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I'm trying to control my garage door remote with a GPIO pin from my Raspberry Pi. The following is my schematic diagram of what I am thinking of using:

enter image description here

Would there be a potential problem if I were to hold down the push button and activate the transistor and allow current to flow through at the same time?

*If there is no conflict could you explain why that would be the case?

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  • \$\begingroup\$ How many buttons do you have? \$\endgroup\$ – Ale..chenski Jan 18 '18 at 1:19
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There will be no conflict between the transistor and the button, but the whole circuit won't work in first place. To get it work as pictured, the GPIO signal must have 9-something volt level, which you don't have.

But you can do try this instead: enter image description here

ADDITION: There will be no conflict because there is nothing to conflict with - both components (a transistor and a switch) are both switches connected in parallel, so it is one OR another. Zero voltage across emitter-collector doesn't hurt, and even in the original (incorrect) schematics the base-emitter junction will be reverse powered, and won't conduct anything into RPi (as long as reverse e-b voltage doesn't break the transistor).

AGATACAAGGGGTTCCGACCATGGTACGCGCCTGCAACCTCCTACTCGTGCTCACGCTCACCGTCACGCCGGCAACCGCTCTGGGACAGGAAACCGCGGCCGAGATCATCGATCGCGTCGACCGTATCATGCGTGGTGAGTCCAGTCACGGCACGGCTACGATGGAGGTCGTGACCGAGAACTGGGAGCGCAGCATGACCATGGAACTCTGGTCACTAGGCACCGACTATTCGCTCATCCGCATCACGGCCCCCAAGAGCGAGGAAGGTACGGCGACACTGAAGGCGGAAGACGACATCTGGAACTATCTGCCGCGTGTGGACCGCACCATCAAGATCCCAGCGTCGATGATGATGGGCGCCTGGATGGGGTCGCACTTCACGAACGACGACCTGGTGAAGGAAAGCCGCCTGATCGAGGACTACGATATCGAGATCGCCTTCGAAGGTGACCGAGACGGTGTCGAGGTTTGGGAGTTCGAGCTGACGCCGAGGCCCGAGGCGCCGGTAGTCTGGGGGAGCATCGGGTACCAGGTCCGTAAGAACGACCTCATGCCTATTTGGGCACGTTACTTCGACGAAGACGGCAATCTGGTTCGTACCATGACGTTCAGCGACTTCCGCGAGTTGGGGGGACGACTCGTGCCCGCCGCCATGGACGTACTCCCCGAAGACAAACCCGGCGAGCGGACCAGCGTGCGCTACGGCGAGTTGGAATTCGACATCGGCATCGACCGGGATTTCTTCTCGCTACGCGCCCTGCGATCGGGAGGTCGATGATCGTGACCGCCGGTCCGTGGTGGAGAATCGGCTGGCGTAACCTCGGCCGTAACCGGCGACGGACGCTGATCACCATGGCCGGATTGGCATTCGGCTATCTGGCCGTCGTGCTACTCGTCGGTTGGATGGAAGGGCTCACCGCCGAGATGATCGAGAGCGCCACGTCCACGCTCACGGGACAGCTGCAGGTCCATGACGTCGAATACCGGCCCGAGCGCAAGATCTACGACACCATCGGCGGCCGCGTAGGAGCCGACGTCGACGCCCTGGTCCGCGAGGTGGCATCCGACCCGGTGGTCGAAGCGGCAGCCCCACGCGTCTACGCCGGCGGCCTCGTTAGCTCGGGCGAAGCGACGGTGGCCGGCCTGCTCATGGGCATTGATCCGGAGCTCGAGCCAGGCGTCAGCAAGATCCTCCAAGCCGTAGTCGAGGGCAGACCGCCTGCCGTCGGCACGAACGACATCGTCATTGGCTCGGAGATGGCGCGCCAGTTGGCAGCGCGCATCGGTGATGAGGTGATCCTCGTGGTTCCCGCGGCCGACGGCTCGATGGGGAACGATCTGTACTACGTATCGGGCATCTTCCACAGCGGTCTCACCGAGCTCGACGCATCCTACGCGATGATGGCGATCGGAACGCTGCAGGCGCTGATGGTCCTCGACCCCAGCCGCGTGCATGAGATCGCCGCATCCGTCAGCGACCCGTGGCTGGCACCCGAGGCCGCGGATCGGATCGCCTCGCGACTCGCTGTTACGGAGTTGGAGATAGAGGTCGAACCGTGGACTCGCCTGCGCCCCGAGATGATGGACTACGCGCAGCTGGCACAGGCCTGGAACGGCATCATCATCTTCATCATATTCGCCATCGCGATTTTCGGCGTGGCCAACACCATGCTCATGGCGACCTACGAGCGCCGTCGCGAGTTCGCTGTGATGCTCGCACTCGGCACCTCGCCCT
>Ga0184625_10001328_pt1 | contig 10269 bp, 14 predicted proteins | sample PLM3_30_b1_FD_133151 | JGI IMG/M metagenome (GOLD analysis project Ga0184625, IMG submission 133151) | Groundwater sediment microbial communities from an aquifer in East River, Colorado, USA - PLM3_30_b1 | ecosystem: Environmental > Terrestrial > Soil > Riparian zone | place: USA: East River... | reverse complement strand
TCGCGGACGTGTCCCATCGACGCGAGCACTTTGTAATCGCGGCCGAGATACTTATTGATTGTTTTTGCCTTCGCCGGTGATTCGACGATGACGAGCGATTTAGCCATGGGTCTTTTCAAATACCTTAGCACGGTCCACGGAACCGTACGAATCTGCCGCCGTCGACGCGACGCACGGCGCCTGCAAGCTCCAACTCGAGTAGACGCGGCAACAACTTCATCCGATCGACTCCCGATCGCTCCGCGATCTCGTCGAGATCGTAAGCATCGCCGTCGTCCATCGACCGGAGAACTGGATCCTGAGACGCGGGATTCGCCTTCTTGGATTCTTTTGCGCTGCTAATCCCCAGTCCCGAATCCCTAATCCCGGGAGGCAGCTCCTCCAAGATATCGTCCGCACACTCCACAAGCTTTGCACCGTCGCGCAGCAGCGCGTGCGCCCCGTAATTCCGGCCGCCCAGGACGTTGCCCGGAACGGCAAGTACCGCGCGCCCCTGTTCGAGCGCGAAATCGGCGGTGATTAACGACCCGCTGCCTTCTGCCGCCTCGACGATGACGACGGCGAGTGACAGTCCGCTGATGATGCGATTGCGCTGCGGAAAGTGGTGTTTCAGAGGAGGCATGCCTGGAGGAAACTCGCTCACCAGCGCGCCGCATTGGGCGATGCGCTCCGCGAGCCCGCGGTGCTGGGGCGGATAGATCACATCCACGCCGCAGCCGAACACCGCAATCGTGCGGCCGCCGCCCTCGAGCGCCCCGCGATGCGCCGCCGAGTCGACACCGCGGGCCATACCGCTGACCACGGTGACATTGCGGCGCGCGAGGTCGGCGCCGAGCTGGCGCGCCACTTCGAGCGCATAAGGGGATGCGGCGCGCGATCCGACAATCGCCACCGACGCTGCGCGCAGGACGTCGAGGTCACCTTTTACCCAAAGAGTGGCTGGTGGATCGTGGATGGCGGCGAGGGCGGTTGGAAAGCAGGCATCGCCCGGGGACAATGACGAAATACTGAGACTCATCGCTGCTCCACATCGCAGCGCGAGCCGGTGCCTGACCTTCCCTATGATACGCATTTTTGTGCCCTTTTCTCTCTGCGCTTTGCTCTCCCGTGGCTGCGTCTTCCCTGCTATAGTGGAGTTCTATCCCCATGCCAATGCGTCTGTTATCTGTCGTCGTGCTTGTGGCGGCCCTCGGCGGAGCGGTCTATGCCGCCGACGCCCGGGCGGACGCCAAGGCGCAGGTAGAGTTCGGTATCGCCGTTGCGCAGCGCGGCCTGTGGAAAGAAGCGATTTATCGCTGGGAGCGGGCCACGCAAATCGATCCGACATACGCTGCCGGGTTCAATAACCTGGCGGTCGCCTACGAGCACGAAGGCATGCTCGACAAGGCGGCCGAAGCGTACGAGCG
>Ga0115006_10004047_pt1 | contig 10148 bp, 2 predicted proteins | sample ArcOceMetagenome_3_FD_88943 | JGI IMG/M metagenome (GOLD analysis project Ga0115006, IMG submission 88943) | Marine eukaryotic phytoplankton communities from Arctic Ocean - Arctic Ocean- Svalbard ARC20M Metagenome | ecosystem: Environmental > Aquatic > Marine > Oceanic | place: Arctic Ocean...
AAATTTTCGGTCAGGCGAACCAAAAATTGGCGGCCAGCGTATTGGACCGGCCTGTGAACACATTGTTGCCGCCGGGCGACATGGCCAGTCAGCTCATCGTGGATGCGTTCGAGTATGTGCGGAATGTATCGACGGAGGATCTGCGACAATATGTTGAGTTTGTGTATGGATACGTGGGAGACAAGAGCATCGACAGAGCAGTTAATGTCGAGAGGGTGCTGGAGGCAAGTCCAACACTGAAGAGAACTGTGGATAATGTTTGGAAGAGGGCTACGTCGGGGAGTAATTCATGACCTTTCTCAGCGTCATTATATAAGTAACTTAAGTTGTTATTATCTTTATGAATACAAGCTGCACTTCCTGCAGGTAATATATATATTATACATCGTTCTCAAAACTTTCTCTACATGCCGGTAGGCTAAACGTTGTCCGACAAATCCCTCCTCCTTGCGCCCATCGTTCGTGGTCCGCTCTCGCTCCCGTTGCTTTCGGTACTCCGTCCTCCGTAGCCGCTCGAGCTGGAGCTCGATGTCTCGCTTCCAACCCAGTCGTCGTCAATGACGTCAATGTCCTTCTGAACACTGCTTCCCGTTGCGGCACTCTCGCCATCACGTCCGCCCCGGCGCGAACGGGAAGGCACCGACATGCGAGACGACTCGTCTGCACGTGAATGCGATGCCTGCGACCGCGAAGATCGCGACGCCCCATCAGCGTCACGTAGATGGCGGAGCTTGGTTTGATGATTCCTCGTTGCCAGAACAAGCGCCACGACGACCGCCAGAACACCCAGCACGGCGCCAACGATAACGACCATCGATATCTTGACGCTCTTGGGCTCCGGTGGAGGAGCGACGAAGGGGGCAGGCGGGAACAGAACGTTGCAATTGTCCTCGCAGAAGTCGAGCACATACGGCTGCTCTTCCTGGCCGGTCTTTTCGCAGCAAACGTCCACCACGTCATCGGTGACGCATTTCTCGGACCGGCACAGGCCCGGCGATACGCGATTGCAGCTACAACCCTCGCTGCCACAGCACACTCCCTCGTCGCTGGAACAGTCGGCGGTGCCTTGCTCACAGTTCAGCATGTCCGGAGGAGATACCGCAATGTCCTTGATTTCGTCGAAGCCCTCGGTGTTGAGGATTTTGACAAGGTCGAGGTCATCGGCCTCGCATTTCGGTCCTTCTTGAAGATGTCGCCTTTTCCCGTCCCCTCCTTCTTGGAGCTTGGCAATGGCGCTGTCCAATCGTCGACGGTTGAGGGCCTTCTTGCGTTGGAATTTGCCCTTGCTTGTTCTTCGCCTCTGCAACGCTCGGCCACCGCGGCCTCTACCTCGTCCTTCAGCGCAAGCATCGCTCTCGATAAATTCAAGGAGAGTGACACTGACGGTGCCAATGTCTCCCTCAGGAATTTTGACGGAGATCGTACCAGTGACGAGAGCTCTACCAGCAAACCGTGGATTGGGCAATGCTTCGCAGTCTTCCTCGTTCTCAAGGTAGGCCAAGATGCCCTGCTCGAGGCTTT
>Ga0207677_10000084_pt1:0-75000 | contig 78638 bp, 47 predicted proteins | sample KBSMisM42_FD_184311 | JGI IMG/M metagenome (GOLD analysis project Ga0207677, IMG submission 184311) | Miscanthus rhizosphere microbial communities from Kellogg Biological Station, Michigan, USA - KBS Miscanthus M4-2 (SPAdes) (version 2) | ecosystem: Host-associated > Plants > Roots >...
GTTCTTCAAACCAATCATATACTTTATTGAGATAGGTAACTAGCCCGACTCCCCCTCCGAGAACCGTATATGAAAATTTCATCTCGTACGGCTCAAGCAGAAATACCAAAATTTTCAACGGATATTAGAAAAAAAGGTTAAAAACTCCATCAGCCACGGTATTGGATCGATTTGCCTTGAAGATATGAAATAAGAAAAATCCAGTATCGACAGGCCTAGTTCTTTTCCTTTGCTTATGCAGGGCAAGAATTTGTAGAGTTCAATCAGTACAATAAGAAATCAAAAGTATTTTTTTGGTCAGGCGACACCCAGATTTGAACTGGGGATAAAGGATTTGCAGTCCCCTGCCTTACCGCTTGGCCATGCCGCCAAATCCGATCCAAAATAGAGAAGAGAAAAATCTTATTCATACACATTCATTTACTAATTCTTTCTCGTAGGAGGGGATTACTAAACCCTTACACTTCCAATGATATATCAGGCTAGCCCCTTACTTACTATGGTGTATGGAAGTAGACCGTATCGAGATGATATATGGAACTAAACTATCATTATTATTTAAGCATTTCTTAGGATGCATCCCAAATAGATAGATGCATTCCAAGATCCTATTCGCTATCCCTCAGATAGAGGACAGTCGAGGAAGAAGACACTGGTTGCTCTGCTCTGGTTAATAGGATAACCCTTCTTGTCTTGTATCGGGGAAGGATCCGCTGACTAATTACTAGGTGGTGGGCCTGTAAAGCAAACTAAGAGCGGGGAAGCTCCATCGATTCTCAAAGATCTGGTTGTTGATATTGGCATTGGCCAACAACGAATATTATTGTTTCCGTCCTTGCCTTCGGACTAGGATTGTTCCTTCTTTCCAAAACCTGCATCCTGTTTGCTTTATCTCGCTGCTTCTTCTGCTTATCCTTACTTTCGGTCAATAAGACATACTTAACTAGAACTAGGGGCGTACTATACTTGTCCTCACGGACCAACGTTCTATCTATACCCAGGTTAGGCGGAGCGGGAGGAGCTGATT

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    \$\begingroup\$ Assuming the remote control used active low buttons. Which op diagram indicates it does not. \$\endgroup\$ – Passerby Jan 17 '18 at 23:12
  • \$\begingroup\$ @Passerby, most GARAGE remote controls just use power switch to operate, there is no "active low" or "active high". So shows the OP diagram, and thus my proposal comes. Actually, the battery is likely 12V (typically "23A" style), not 9V. \$\endgroup\$ – Ale..chenski Jan 18 '18 at 1:12
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If you don't know the circuit around that switch, the safe thing to do is to use a small reed relay - the relay provides full isolation between the Pi and the remote, and its contacts won't care about polarity or AC/DC.

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